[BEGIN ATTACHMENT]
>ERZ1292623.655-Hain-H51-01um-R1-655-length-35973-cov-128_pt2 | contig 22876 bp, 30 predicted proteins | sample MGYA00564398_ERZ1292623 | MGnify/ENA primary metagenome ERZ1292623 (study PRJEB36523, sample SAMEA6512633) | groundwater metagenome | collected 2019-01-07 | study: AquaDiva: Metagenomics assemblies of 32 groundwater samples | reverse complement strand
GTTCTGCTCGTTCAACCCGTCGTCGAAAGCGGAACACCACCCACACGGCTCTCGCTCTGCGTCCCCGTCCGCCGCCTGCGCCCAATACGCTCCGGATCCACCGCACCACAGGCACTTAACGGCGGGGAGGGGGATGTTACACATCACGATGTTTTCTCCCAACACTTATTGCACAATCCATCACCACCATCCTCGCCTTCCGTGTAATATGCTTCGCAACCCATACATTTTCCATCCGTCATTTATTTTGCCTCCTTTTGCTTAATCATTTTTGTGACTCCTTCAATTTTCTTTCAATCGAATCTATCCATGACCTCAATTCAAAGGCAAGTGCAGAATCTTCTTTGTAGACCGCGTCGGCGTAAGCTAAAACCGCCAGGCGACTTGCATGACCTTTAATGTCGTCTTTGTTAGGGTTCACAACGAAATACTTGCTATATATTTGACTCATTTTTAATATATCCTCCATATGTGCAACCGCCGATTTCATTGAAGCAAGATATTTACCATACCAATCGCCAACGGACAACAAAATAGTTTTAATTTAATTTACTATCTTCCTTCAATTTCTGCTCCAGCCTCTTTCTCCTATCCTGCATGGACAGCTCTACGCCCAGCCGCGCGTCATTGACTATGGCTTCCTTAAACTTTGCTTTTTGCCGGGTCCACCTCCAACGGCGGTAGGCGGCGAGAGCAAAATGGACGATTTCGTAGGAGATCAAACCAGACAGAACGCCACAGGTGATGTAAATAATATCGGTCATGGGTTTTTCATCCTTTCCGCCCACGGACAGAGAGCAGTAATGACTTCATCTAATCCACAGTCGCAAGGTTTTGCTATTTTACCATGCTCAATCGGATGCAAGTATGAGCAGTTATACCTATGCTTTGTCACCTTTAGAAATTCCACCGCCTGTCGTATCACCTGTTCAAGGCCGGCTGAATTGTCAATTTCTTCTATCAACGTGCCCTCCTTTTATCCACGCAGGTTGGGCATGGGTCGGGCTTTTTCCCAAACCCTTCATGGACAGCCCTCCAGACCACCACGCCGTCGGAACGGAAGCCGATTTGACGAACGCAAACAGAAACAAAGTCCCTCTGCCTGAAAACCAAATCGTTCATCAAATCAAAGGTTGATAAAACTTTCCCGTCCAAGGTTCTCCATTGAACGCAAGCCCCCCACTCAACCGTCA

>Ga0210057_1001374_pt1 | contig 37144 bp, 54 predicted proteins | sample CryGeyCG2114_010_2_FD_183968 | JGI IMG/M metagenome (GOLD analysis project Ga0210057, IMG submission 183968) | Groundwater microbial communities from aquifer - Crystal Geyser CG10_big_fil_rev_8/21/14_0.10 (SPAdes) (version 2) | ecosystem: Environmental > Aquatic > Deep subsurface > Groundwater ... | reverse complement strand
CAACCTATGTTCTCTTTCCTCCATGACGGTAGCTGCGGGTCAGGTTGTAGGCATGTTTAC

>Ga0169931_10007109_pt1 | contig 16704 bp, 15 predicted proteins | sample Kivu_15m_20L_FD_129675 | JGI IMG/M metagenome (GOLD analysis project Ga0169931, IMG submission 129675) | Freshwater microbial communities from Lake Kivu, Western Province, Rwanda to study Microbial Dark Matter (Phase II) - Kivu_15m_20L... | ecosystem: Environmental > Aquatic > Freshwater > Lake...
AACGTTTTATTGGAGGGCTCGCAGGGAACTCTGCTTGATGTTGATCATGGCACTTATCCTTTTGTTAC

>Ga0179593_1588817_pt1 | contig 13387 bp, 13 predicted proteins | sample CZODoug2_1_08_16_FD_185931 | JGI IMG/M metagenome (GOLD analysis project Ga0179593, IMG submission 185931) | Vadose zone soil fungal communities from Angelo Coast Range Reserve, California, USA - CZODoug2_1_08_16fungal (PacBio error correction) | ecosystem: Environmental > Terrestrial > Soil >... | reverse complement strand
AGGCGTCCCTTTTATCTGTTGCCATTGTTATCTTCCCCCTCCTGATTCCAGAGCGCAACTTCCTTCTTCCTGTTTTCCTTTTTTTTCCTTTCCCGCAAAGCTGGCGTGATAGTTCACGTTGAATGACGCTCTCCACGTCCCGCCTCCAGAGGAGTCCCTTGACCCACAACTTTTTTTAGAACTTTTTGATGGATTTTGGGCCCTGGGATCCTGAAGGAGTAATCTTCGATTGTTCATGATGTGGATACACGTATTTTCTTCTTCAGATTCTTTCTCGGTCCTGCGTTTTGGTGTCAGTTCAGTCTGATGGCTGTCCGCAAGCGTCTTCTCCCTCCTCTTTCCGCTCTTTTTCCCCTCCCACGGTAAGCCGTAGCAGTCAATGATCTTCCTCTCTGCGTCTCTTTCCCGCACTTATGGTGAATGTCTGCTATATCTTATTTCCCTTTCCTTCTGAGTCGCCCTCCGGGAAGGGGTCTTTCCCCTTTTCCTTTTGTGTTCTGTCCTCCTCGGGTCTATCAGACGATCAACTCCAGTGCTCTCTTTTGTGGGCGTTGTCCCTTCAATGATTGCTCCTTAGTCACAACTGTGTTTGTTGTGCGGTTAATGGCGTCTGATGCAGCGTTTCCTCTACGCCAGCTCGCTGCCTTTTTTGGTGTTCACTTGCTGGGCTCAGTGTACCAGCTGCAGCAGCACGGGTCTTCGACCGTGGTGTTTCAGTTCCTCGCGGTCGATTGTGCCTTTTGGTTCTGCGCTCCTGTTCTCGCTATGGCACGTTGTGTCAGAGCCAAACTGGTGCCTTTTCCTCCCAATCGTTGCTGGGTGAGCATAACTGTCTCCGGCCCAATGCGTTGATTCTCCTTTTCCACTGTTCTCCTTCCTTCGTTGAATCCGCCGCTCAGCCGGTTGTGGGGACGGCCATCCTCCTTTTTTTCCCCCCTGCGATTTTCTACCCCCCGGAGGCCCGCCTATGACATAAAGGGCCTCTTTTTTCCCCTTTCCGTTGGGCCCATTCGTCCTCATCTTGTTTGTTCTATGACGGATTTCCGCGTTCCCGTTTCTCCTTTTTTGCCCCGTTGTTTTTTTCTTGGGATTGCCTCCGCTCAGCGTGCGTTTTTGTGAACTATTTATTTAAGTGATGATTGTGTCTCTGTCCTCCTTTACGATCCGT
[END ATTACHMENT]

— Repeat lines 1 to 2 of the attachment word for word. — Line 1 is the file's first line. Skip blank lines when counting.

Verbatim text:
>ERZ1292623.655-Hain-H51-01um-R1-655-length-35973-cov-128_pt2 | contig 22876 bp, 30 predicted proteins | sample MGYA00564398_ERZ1292623 | MGnify/ENA primary metagenome ERZ1292623 (study PRJEB36523, sample SAMEA6512633) | groundwater metagenome | collected 2019-01-07 | study: AquaDiva: Metagenomics assemblies of 32 groundwater samples | reverse complement strand
GTTCTGCTCGTTCAACCCGTCGTCGAAAGCGGAACACCACCCACACGGCTCTCGCTCTGCGTCCCCGTCCGCCGCCTGCGCCCAATACGCTCCGGATCCACCGCACCACAGGCACTTAACGGCGGGGAGGGGGATGTTACACATCACGATGTTTTCTCCCAACACTTATTGCACAATCCATCACCACCATCCTCGCCTTCCGTGTAATATGCTTCGCAACCCATACATTTTCCATCCGTCATTTATTTTGCCTCCTTTTGCTTAATCATTTTTGTGACTCCTTCAATTTTCTTTCAATCGAATCTATCCATGACCTCAATTCAAAGGCAAGTGCAGAATCTTCTTTGTAGACCGCGTCGGCGTAAGCTAAAACCGCCAGGCGACTTGCATGACCTTTAATGTCGTCTTTGTTAGGGTTCACAACGAAATACTTGCTATATATTTGACTCATTTTTAATATATCCTCCATATGTGCAACCGCCGATTTCATTGAAGCAAGATATTTACCATACCAATCGCCAACGGACAACAAAATAGTTTTAATTTAATTTACTATCTTCCTTCAATTTCTGCTCCAGCCTCTTTCTCCTATCCTGCATGGACAGCTCTACGCCCAGCCGCGCGTCATTGACTATGGCTTCCTTAAACTTTGCTTTTTGCCGGGTCCACCTCCAACGGCGGTAGGCGGCGAGAGCAAAATGGACGATTTCGTAGGAGATCAAACCAGACAGAACGCCACAGGTGATGTAAATAATATCGGTCATGGGTTTTTCATCCTTTCCGCCCACGGACAGAGAGCAGTAATGACTTCATCTAATCCACAGTCGCAAGGTTTTGCTATTTTACCATGCTCAATCGGATGCAAGTATGAGCAGTTATACCTATGCTTTGTCACCTTTAGAAATTCCACCGCCTGTCGTATCACCTGTTCAAGGCCGGCTGAATTGTCAATTTCTTCTATCAACGTGCCCTCCTTTTATCCACGCAGGTTGGGCATGGGTCGGGCTTTTTCCCAAACCCTTCATGGACAGCCCTCCAGACCACCACGCCGTCGGAACGGAAGCCGATTTGACGAACGCAAACAGAAACAAAGTCCCTCTGCCTGAAAACCAAATCGTTCATCAAATCAAAGGTTGATAAAACTTTCCCGTCCAAGGTTCTCCATTGAACGCAAGCCCCCCACTCAACCGTCA